Social learning in non-human animals
*Please note: you may not see animations, interactions or images that are potentially on this page because you have not allowed Flash to run on S-cool. To do this, click here.*
Social learning in non-human animals
Social learning occurs when other individuals have a direct influence on the acquisition of a new skill. Therefore, this does not include contagion but can occur by imitation, tutoring, mimicry and stimulus enhancement.
Contagion involves an animal copying what another animal is doing, using an already known behaviour. This is not imitation because no new behaviour is learned - the animal is simply using a response from its range of behaviours. An example of this is yawning in humans - very contagious!
Imitation involves the appropriate behaviour being demonstrated to a conspecific (member of the same species) and that conspecific replicating the behaviour at a later stage.
Evidence comes from the fact that a cat will escape more quickly from a puzzle box if it has observed another cat learning to escape beforehand (Herbert & Harsh, 1944). This type of social learning is passive, based on observation alone.
Tutoring is an active process in which one animal invests time and energy teaching a conspecific an appropriate behaviour.
Boesch (1991) observed tutoring of nut cracking in chimpanzees, which included such things as mothers' correctly positioning hammers and intact nuts and a mother slowing down and modifying her nut cracking for the benefit of her offspring.
Mimicry is similar to imitation, although there is no obvious reward following the behaviour.
These examples of facilitation help conspecifics to adopt the appropriate behaviour without the need for the tedious trial-and-error associated with conditioning. Through imitation there is no need to re-invent the wheel!
Animals may get an idea of the behaviours to be imitated from stimulus enhancement. That is, the animal is attracted to things that are attractive to conspecifics. So it may be that the behaviour itself is not imitated but animals are just plain nosey!
Evidence for stimulus enhancement comes from McQuoid & Galef (1992), who studied jungle fowl. These birds have a curiosity for feeding bowls visited by conspecifics.
Not all animals are prone to stimulus enhancement, it seems that observation of a conspecific finding food actually impairs a pigeons performance (Burt & Guilford, 1999)!
It is difficult to tell what type of social learning is going on. A foraging study using ravens showed inexperienced birds did copy trained birds to open boxes to get food (Fritz & Kotrschal, 1999). But this could be explained by both imitation and stimulus enhancement.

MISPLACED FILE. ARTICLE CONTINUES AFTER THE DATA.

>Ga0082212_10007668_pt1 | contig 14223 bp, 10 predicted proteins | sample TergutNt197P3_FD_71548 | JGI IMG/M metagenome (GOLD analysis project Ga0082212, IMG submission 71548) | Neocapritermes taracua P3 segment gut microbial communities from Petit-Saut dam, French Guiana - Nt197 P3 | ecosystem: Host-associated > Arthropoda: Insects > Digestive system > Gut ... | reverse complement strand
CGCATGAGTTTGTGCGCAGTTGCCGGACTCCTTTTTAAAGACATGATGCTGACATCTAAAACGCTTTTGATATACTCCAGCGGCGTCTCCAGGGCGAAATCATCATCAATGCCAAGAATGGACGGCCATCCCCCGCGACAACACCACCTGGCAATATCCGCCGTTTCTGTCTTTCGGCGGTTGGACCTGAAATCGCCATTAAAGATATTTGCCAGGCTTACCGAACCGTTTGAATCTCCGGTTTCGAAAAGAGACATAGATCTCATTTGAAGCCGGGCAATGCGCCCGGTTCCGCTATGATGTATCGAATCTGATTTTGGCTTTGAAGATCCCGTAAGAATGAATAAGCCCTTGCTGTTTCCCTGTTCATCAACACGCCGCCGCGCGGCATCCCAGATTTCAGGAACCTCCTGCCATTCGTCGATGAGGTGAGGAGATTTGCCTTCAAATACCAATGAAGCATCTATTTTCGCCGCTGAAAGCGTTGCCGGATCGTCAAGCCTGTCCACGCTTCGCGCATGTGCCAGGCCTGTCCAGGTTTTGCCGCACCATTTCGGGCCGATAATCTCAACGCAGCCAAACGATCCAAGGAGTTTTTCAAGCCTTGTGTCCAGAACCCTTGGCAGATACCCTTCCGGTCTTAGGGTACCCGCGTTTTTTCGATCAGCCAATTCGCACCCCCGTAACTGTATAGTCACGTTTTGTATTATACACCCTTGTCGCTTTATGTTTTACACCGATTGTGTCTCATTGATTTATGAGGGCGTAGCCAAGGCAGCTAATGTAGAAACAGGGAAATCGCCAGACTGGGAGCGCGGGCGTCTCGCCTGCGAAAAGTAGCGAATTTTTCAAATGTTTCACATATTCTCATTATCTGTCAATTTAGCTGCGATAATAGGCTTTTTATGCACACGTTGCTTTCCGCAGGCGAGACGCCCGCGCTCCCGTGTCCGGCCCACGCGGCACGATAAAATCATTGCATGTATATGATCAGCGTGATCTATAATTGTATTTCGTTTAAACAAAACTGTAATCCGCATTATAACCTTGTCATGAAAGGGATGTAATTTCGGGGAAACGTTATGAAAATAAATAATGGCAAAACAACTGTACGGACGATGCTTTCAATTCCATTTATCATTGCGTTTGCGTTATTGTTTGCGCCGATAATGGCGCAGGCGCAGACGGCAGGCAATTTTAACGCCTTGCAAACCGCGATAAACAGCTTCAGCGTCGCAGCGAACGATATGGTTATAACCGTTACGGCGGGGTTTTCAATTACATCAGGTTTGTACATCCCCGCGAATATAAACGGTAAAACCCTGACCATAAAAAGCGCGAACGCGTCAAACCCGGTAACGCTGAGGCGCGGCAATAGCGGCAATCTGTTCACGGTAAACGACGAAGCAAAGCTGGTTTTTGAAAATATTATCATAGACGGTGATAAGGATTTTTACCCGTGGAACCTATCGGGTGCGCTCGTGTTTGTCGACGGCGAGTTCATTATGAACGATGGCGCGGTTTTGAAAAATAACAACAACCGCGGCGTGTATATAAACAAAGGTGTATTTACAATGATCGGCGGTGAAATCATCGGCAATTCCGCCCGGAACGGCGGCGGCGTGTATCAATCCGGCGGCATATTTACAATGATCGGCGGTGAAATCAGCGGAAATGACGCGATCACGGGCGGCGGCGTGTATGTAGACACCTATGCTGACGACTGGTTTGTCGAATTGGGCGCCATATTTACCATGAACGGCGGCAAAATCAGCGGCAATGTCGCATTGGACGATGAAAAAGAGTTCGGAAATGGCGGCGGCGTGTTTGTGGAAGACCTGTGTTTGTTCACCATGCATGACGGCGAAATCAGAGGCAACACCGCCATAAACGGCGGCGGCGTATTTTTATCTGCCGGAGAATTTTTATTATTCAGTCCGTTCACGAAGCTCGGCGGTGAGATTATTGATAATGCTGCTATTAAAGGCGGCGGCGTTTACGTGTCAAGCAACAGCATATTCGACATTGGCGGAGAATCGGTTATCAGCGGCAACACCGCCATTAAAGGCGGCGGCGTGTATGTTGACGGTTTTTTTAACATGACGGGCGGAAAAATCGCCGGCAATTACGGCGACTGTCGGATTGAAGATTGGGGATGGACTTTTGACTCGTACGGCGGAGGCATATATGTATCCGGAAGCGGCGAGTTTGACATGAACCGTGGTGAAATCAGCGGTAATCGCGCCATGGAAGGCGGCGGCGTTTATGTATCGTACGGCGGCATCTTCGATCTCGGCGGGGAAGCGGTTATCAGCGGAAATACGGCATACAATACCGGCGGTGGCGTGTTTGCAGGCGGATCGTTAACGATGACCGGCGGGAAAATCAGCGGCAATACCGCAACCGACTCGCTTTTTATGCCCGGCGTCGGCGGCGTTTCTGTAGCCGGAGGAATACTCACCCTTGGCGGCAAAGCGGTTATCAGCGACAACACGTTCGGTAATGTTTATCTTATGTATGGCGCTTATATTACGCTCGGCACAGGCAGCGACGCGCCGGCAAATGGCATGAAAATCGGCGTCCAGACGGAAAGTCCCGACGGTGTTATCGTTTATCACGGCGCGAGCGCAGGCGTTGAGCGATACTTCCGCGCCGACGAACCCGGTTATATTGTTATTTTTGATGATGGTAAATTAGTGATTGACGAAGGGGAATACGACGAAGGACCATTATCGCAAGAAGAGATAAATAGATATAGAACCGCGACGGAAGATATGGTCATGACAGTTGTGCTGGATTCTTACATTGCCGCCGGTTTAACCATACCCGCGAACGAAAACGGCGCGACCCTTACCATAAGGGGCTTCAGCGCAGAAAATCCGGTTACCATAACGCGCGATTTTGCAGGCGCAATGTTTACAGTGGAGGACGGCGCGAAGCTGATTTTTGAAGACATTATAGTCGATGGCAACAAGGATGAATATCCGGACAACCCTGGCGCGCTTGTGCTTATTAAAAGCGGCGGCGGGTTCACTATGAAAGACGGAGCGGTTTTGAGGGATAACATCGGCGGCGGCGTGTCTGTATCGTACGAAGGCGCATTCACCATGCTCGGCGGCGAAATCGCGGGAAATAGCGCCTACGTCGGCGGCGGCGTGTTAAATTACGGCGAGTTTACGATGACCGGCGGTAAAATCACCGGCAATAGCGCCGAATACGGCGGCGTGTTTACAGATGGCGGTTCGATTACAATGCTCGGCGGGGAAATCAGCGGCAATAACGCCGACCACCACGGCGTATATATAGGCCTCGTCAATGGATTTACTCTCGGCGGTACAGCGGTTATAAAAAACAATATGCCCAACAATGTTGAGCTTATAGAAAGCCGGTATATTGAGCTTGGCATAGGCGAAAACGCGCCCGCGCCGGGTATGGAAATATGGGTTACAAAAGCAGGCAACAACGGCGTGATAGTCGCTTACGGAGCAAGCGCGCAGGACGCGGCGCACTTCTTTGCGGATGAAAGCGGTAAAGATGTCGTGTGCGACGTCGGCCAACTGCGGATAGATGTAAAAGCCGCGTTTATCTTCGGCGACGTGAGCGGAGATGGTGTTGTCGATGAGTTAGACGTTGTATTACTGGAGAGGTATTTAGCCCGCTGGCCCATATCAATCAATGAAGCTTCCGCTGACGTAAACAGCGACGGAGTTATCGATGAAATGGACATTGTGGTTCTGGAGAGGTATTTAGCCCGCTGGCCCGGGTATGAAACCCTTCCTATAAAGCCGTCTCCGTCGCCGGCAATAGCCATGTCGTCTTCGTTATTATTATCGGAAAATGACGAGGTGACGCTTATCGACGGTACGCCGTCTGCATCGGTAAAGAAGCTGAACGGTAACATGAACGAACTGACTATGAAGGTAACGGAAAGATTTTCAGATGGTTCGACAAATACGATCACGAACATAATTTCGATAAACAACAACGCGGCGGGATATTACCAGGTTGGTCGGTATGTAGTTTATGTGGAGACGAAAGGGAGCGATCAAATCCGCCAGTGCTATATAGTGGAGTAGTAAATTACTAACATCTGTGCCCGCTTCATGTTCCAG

Test yourself on these definitions. Drag and drop the terms into the correct cells:
The classic example of social learning in foraging comes from the potato washing of a group of Japanese macaques (Kawamura, 1959, Kawai, 1965). A young female of this species started to wash human-provisioned potatoes that had become sandy, and this behaviour spread to other group members, possibly as they imitated one another's behaviour.
However, evidence suggests that this may not be an example of behaviour transmitted by imitation.
As it took a long time for the behaviour to spread through the group, Galef (1992) suggested that individual Japanese macaques most likely learned to wash potatoes on their own (as had the original inventor), not by imitation.
He also noted that the young, following their mothers into the water, were finding potatoes there, thus providing an opportunity for individual learning. Furthermore, Visalberghi and Fragaszy (1990) found that other macaques could learn this behaviour on their own fairly quickly if given sandy fruits and bowls of water.
Another behaviour thought to be transmitted by social learning is milk bottle raiding by blue tits Fisher & Hinde (1949). The birds peck open the foil lid to get to the cream underneath. This behaviour was first observed in southern England in 1921 and spread very rapidly.
It has been shown that this may, in part, be an imitated behaviour but independent learning and birds having encountered an opened bottle before are also significant factors (Sherry & Galef, 1984). Furthermore, social facilitation may also encourage birds to peck at bottle tops (Sherry & Galef, 1990).
Social learning is important for predators. The ability to teach young to hunt provides a selective advantage over competitors learning through trial-and-error. Lions learn from play and observing the behaviour of other members of the pride (Schaller, 1972). Cheetahs provide their young with injured prey and actively tutor them in the skills of hunting (Eaton, 1970).
Log in here